Norbert & Beverly Kulzer; Dianna Anderson; Mike, Jill & Audrey Anderson; Mike & Diane Kulzer; and, Bonnie Anderson; were among the crowd of more than 100 family and friends who attended the 65th wedding anniversary celebration for long-time Cayuga residents Jim & Mary Breker at Sheyenne Crossing in West Fargo on Saturday, November 21.  The couple were married at Sts. Peter & Paul Catholic Church in Cayuga back in November of 1950, and farmed south of Cayuga until moving into town about 20 years ago.  The Brekers moved to Sheyenne Crossing earlier this year.  Mary was “The Avon Lady” in Rutland and Cayuga for many years.  The Brekers’ many friends in the Rutland community extend congratulations to them on the occasion of their 65th anniversary, and best wishes for many more.

Paul Anderson; Duane & Sharon Lock; Pam Gulleson; Sheila Wyum; Cam Gulleson; Kathy Wyum; Bert Siemieniewski; Delores Lysne; and, Bill Anderson; of this community were among those who met with U. S. Senator Heidi Heitkamp at the 26th District Democratic-NPL fund-raiser held in Lidgerwood on the evening of Monday, November 23.  KFGO Radio talk show host, and former State Senator, Joel Heitkamp, served as M.C. for the event which was held in the meeting room at the Lidgerwood Museum.  A light supper of “Sloppy Joe” barbecue sandwiches prepared by Roz Amerman and Mona Kelsh and their husbands, Rep. Bill Amerman & Rep. Jerry Kelsh, with chips and bars brought in by local activists, was enjoyed by those in attendance.  After recognizing State & District Party officials, members of Sen. Heitkamp’s staff, and local officeholders, Mr. Heitkamp introduced State Sen. Jim Dotzenrod of Wyndmere; Representative Bill Amerman of Forman and Representative Jerry Kelsh of Fullerton, who  each spoke briefly on the upcoming campaign, as well as on issues that will have to be addressed during the 2017 Legislative Session.  Following an introduction by her brother, Senator Heitkamp addressed the group, speaking first about the veterans issues and the recognition that had been given to each of the North Dakotans whose lives had been sacrificed during the War in Vietnam.  During the past year, Sen. Heitkamp gave a series of speeches in the U. S. Senate in which each of those North Dakotans was recognized for their service, and for their sacrifice.  Among those recognized were the late Cleo Levang of Forman and the late Danny Hanson of Stirum, the only Sargent County residents to lose their lives in Vietnam.  Senator Heitkamp then talked about matters in the Middle East, particularly Syria, and the issue of Syrian refugees coming to America.  According to the Senator, the recent hysteria experienced by certain persons vying for the GOP Presidential nomination is simply fear-mongering of the lowest order.  Syrian refugees are subjected to a rigorous, 2 year long vetting process prior to being allowed into the U. S., and, so far, fewer than 2,200 of the more than 4 million refugees who have fled Syria have been admitted to the U. S.  By contrast, Germany has accepted more than 700,000 Syrian refugees.  The practice that should be examined, and possibly tightened up, she said, is the current practice of allowing travelers from certain countries, most of them in western Europe, to enter the U. S. without first having to undergo a background check and obtain a visa.  More than 20 million people enter the U. S. each year in this way, and it is an open doorway for those who may wish to create trouble.  She pointed out that this was the method by which the 9/11 terrorists had gained access to the U. S. back in 2001.  America should continue to be a refuge for those fleeing oppression and war, and its policies should be based on reasoned consideration of facts and alternatives, not on irrational fears exploited by political demagogues for short term advantage.  Senator Heitkamp stated that she has also begun work on the next Farm Bill, even though the current Bill has only been in effect for 1½ years.  “You can’t get started on this too early,” she said, especially when taking into consideration that current House Speaker Ryan, and others in Congressional leadership, made a run at eliminating Multi-Peril Crop Insurance from the current bill and attacked many other key provisions that provide stability for American agriculture.  The groundwork needs to get done early, she asserted, and American farmers need to recognize who is working for their interests in the U. S. Congress.  Senator Heitkamp has been working with both Democrats and Republicans in the Senate to protect and advance the interests of North Dakota agriculture, the State’s #1 industry.  Senator Heitkamp also pointed out that, although the GOP is frequently identified as the Party that pays attention to the economy, an analysis of the most recent 40 years under Democratic Presidents and the most recent 40 years under Republican Presidents reveals that a $100,000 investment would be worth $130,000 after 40 years of Republican administration, and would be worth more than $1 million after 40 years of Democratic administration.  Following the Senator’s address, a pie auction fund-raiser was conducted by auctioneer Ron Braaten of Lisbon.  According to 26th District Chairman Paul Anderson, a free-will offering for the supper and the sail of 18 pies raised more than $3,000 for the 2016 campaign.  According to Co-Vice Chairman Cam Gulleson, a $30 slice of a Democratic NPL pie is worth every penny, and everybody gets a slice, too!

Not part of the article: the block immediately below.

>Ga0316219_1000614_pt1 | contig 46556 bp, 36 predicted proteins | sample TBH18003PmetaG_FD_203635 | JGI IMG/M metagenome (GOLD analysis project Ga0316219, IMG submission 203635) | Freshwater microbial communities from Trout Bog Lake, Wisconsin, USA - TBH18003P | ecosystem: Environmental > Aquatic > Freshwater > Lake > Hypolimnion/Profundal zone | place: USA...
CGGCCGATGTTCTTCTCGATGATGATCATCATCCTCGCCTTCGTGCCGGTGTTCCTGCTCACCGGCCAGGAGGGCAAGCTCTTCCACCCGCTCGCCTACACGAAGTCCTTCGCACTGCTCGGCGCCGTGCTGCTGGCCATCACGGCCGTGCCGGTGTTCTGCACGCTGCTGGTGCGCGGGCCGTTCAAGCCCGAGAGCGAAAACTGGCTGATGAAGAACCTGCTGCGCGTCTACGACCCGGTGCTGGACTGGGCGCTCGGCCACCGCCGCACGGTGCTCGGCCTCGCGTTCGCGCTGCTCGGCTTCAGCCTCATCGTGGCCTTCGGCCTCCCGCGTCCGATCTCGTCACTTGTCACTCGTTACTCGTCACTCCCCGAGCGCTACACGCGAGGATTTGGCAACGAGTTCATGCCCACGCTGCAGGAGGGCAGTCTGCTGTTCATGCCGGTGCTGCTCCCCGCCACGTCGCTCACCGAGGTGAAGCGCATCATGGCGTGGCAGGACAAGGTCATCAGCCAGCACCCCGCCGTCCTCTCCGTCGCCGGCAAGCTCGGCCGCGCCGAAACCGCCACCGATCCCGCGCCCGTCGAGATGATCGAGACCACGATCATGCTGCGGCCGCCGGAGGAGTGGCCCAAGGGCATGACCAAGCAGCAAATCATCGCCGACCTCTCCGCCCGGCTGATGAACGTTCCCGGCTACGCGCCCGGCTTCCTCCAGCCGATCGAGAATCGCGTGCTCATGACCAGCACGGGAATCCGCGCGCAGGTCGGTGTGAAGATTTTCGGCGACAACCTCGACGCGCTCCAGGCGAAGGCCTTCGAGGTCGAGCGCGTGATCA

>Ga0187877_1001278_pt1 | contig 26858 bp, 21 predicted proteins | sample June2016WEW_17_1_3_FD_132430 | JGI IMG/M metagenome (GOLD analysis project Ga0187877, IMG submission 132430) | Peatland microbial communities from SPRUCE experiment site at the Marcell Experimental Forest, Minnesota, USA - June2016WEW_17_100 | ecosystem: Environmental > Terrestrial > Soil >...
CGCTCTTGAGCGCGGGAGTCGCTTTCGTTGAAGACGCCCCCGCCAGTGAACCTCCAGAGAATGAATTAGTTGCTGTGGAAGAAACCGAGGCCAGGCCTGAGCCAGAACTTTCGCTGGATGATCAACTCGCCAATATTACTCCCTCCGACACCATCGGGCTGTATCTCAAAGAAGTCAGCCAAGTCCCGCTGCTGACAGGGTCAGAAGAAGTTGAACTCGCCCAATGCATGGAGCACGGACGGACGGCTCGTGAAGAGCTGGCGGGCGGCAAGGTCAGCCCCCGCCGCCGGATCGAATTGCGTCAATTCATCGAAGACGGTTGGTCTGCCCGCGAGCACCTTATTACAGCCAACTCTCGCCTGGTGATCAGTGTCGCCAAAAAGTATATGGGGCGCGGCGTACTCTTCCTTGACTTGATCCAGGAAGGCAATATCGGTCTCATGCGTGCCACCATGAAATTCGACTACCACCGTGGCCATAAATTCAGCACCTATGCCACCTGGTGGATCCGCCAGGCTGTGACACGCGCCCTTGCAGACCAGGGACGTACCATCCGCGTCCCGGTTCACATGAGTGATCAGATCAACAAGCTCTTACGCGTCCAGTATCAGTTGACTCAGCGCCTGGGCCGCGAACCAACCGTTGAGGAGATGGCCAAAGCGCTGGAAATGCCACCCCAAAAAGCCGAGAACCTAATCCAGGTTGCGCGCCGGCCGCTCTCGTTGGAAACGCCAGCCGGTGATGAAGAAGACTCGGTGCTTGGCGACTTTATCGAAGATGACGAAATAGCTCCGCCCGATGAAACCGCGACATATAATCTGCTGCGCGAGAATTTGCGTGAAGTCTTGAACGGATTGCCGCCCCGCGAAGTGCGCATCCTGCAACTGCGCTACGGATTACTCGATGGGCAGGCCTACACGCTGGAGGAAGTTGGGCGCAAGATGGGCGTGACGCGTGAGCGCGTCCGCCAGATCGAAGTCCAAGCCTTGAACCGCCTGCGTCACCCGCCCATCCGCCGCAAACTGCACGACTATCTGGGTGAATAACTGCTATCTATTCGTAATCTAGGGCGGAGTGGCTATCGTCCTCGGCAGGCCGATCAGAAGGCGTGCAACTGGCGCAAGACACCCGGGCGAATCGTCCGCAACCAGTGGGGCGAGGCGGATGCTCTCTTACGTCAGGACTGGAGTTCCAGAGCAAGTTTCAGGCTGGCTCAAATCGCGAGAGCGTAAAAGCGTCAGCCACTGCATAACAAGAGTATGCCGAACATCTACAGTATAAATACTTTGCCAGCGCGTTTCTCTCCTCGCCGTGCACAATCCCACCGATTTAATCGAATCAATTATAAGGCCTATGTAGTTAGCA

Delores Lysne reports that Rutland Housing Inc. has received word from USDA-Rural Development that funds have been released to proceed with replacement of the heating systems in the apartment houses at 207 First Street and at 316 Ross Street.  Additionally, Steve Lervik, Director of Multi-Family Housing for Rural Development, has approved a bid submitted for completion of the work, and the bid has been accepted by Rutland Housing’s board of directors.  According to Delores, the contractor expects to begin work on the 2 projects in the very near future.

Paul Anderson departed Rutland on Tuesday, November 24, bound for Chicago IL to observe Thanksgiving at the home of his daughter and son-in-law, Katie & Josh Elfering.  Paul stated that he expects to be back in Rutland on Monday, November 30.

Well, that’s the news from Rutland for this week.  For additional information about what’s going on in the little city that can, check out the community’s internet web site at www.rutlandnd.com, and stop by the Rutland blog and Facebook page while you’re at it, too.  Remember to patronize your local Post Office, and don’t forget to keep the pressure on the U. S. Postal Service and the North Dakota Congressional delegation to SAVE OUR POST OFFICE!  Later.